T&H: Remember, with watches comes more than 100 years of history, design, mechanics and an evil industry profiting off of the replication of all of it. Sure, anyone can try their hand at this tricky slope but to really be able to discern for yourself, there’s a whole lot of studying ahead. If that’s you’re thing, then you’ll never stop reading and loving every second of it. The reality, however, is that not everyone wants to be a full-time expert in everything they enjoy. For those people, they’ll have to find someone they can trust. A shop that’ll do all of the sourcing and sifting for them, a shop that will take all of the risk.
TSG: What’s one thing you’ve learned since getting into the watch business that people might not expect?
T&H: In the past seven months I’ve learned, more than anything else, how to listen ever so carefully to my audience. For example, since we’ve started, we’ve redesigned our website from head to toe three separate times and we don’t go a week without minor alterations. That’s not to say I didn’t love each iteration of our virtual home base but I’ve learned how to read customer feedback, whether thats an email or a huge analytic, and tailor our services accordingly. With our website design, it not only has to be pleasing to view but also interactive to the point that it dynamically presents each of our products to our viewers just as well as I could in person over a drink. Getting into this, I really thought it would be 100% about our watches but with time, I’ve come to realize that, besides our excellent collection, there needs to be an equal experience.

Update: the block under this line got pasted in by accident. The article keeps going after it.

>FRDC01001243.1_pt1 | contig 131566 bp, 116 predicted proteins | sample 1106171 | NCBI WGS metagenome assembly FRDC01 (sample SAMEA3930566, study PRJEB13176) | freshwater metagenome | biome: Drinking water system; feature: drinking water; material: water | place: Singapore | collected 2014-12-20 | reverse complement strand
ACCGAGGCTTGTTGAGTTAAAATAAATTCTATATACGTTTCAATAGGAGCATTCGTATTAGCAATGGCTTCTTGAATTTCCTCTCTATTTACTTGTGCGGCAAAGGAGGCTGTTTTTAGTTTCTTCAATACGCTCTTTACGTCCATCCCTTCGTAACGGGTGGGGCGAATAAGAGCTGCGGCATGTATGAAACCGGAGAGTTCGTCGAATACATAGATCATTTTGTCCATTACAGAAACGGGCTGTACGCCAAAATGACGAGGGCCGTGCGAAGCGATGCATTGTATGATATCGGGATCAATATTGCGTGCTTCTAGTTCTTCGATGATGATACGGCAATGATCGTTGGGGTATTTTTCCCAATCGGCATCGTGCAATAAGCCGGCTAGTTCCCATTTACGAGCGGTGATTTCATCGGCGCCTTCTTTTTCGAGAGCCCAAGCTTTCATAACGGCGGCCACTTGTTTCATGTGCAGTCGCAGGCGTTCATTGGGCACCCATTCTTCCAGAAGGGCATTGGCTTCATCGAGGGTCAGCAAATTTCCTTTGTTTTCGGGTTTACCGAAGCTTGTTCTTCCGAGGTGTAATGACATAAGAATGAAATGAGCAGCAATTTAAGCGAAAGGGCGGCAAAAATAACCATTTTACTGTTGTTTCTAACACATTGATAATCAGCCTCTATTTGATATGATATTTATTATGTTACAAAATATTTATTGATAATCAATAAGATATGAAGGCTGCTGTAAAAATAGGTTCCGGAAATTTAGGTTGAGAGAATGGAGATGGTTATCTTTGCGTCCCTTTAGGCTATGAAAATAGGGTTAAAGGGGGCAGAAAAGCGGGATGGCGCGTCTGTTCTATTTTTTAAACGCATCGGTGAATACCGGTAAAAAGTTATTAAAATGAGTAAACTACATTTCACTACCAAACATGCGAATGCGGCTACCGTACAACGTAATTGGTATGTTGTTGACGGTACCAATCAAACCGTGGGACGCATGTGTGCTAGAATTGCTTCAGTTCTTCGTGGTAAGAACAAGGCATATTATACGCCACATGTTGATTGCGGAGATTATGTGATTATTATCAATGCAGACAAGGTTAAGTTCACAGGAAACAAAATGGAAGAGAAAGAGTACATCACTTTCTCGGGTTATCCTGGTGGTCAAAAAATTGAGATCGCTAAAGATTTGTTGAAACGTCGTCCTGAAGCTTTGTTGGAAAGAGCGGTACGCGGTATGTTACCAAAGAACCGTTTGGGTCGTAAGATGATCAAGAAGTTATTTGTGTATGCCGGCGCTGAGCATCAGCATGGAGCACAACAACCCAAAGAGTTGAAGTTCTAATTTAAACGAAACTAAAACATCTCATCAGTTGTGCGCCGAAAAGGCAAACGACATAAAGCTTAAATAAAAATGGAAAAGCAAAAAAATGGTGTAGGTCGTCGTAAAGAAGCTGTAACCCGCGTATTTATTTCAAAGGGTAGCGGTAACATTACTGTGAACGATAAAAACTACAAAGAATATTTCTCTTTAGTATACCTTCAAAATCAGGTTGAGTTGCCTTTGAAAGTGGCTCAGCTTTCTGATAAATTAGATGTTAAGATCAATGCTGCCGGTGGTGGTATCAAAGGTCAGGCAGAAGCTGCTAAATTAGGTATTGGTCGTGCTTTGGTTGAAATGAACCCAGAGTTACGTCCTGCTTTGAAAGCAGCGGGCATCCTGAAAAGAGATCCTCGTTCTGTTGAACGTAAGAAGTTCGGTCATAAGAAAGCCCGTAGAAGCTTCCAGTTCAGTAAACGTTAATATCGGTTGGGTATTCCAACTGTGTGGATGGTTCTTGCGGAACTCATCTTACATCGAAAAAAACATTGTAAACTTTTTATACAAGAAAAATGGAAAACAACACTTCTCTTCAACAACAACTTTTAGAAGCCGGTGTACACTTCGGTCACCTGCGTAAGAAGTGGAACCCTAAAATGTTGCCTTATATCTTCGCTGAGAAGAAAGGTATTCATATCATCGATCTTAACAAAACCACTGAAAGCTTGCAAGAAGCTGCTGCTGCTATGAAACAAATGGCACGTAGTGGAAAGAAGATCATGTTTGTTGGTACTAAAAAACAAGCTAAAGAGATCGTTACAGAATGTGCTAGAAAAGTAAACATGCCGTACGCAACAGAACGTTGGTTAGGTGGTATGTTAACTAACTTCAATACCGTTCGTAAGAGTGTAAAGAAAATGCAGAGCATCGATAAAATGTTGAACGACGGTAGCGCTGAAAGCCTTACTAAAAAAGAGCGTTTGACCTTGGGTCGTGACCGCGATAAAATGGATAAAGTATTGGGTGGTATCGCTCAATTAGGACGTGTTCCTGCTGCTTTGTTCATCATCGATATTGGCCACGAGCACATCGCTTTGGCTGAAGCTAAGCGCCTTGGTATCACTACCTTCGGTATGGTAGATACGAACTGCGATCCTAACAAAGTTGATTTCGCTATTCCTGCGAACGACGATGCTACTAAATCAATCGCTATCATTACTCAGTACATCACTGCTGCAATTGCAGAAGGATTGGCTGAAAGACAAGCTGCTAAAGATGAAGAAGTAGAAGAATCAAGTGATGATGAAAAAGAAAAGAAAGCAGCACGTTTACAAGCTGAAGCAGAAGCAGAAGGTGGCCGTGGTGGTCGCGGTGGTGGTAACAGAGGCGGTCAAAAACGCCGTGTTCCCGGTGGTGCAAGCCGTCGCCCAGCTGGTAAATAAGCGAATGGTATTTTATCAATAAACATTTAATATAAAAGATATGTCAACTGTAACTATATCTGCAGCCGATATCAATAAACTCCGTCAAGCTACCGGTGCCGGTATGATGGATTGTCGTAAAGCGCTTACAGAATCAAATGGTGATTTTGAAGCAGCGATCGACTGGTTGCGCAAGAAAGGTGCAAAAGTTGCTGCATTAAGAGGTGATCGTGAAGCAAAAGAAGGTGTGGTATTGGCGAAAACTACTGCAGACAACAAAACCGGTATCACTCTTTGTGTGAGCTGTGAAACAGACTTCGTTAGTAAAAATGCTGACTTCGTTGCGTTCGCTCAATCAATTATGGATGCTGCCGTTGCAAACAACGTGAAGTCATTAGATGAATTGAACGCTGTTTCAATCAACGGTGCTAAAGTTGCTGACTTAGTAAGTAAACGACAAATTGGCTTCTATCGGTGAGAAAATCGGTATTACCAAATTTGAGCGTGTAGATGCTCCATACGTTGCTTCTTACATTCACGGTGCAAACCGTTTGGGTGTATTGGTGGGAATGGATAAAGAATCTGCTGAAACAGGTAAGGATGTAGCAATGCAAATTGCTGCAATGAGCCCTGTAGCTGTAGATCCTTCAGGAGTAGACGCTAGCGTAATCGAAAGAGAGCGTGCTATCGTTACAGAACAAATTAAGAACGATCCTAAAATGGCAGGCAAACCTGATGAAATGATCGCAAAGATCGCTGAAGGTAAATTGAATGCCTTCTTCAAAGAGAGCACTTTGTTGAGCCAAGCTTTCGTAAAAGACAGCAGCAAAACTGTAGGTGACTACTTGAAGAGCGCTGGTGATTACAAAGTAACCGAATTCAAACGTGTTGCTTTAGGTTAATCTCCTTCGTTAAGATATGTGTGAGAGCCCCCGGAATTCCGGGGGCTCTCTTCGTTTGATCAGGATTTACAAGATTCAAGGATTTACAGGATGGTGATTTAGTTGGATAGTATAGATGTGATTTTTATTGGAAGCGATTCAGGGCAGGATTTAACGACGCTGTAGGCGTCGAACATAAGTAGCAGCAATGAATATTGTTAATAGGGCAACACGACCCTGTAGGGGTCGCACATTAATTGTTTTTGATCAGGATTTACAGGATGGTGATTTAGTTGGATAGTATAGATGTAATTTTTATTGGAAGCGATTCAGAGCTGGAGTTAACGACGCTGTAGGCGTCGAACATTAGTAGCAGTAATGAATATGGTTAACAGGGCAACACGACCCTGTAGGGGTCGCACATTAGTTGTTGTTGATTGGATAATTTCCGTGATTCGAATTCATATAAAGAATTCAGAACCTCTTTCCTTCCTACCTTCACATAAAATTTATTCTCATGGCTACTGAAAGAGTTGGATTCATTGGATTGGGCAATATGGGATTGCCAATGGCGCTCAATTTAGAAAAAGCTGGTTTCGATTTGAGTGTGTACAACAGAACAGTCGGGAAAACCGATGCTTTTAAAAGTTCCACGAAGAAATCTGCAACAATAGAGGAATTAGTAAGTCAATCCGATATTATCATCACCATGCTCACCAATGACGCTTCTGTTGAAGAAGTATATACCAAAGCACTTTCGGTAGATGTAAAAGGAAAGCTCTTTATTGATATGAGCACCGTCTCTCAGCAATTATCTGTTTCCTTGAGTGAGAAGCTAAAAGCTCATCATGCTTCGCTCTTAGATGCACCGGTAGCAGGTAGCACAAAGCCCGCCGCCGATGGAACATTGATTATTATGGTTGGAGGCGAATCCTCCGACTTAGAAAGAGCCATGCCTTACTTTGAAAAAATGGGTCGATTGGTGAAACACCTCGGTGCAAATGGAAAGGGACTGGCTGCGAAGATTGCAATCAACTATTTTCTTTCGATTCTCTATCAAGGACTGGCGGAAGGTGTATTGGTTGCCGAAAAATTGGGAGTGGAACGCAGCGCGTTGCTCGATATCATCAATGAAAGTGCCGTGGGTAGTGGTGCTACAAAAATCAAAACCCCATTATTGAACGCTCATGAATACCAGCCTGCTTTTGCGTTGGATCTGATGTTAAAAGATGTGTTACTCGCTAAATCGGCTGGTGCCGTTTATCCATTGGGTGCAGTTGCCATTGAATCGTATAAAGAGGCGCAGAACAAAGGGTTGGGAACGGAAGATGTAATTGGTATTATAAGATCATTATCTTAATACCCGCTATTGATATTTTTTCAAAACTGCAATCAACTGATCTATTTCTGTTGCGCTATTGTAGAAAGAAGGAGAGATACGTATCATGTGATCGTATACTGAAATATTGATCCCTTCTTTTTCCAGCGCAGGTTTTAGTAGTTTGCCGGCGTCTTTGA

What are your thoughts on vintage watches? Have you ever considered owning one, or do you own one already? What’s the story behind it?
As always folks — thanks for reading and stay stylish,